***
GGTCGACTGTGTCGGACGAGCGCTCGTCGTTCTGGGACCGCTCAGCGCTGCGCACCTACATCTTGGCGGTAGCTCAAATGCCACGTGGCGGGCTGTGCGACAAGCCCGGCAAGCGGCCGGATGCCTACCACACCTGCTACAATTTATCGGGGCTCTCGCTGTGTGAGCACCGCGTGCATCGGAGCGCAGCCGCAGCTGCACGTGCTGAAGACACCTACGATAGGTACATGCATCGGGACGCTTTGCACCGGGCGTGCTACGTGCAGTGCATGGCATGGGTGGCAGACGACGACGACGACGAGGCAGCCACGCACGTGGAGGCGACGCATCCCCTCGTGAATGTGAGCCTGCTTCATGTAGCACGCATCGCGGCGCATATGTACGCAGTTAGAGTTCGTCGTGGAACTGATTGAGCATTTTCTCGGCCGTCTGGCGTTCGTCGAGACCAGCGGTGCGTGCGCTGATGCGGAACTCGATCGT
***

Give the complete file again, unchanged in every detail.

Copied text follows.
GGTCGACTGTGTCGGACGAGCGCTCGTCGTTCTGGGACCGCTCAGCGCTGCGCACCTACATCTTGGCGGTAGCTCAAATGCCACGTGGCGGGCTGTGCGACAAGCCCGGCAAGCGGCCGGATGCCTACCACACCTGCTACAATTTATCGGGGCTCTCGCTGTGTGAGCACCGCGTGCATCGGAGCGCAGCCGCAGCTGCACGTGCTGAAGACACCTACGATAGGTACATGCATCGGGACGCTTTGCACCGGGCGTGCTACGTGCAGTGCATGGCATGGGTGGCAGACGACGACGACGACGAGGCAGCCACGCACGTGGAGGCGACGCATCCCCTCGTGAATGTGAGCCTGCTTCATGTAGCACGCATCGCGGCGCATATGTACGCAGTTAGAGTTCGTCGTGGAACTGATTGAGCATTTTCTCGGCCGTCTGGCGTTCGTCGAGACCAGCGGTGCGTGCGCTGATGCGGAACTCGATCGT